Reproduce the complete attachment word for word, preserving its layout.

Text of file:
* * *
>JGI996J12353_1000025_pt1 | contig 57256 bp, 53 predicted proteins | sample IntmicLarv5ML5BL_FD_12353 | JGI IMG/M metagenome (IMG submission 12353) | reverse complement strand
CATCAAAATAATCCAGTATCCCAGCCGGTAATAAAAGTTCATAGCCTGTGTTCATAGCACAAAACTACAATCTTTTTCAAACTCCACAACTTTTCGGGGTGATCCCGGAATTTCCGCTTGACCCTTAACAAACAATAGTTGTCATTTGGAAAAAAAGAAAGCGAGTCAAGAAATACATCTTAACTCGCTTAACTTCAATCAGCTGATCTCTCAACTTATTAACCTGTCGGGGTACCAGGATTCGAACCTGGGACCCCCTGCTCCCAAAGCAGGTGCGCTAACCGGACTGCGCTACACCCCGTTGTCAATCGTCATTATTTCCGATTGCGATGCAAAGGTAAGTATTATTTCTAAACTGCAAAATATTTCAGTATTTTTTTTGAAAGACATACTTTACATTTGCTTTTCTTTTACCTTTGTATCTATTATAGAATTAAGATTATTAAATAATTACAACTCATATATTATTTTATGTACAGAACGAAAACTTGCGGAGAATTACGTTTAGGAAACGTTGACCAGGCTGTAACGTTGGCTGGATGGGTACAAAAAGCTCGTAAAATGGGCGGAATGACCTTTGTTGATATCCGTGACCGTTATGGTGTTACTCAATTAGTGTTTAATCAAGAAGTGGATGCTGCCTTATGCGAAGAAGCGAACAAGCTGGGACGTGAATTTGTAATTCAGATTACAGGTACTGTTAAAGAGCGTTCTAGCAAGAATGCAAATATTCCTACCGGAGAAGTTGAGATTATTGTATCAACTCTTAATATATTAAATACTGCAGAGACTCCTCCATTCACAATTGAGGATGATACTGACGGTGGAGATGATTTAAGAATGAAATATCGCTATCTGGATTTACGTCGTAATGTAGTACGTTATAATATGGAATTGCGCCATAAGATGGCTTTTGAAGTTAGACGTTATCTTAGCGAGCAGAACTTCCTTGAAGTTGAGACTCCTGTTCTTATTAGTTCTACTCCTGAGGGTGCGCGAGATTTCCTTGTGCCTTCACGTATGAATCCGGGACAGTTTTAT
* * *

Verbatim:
>JGI996J12353_1000025_pt1 | contig 57256 bp, 53 predicted proteins | sample IntmicLarv5ML5BL_FD_12353 | JGI IMG/M metagenome (IMG submission 12353) | reverse complement strand
CATCAAAATAATCCAGTATCCCAGCCGGTAATAAAAGTTCATAGCCTGTGTTCATAGCACAAAACTACAATCTTTTTCAAACTCCACAACTTTTCGGGGTGATCCCGGAATTTCCGCTTGACCCTTAACAAACAATAGTTGTCATTTGGAAAAAAAGAAAGCGAGTCAAGAAATACATCTTAACTCGCTTAACTTCAATCAGCTGATCTCTCAACTTATTAACCTGTCGGGGTACCAGGATTCGAACCTGGGACCCCCTGCTCCCAAAGCAGGTGCGCTAACCGGACTGCGCTACACCCCGTTGTCAATCGTCATTATTTCCGATTGCGATGCAAAGGTAAGTATTATTTCTAAACTGCAAAATATTTCAGTATTTTTTTTGAAAGACATACTTTACATTTGCTTTTCTTTTACCTTTGTATCTATTATAGAATTAAGATTATTAAATAATTACAACTCATATATTATTTTATGTACAGAACGAAAACTTGCGGAGAATTACGTTTAGGAAACGTTGACCAGGCTGTAACGTTGGCTGGATGGGTACAAAAAGCTCGTAAAATGGGCGGAATGACCTTTGTTGATATCCGTGACCGTTATGGTGTTACTCAATTAGTGTTTAATCAAGAAGTGGATGCTGCCTTATGCGAAGAAGCGAACAAGCTGGGACGTGAATTTGTAATTCAGATTACAGGTACTGTTAAAGAGCGTTCTAGCAAGAATGCAAATATTCCTACCGGAGAAGTTGAGATTATTGTATCAACTCTTAATATATTAAATACTGCAGAGACTCCTCCATTCACAATTGAGGATGATACTGACGGTGGAGATGATTTAAGAATGAAATATCGCTATCTGGATTTACGTCGTAATGTAGTACGTTATAATATGGAATTGCGCCATAAGATGGCTTTTGAAGTTAGACGTTATCTTAGCGAGCAGAACTTCCTTGAAGTTGAGACTCCTGTTCTTATTAGTTCTACTCCTGAGGGTGCGCGAGATTTCCTTGTGCCTTCACGTATGAATCCGGGACAGTTTTAT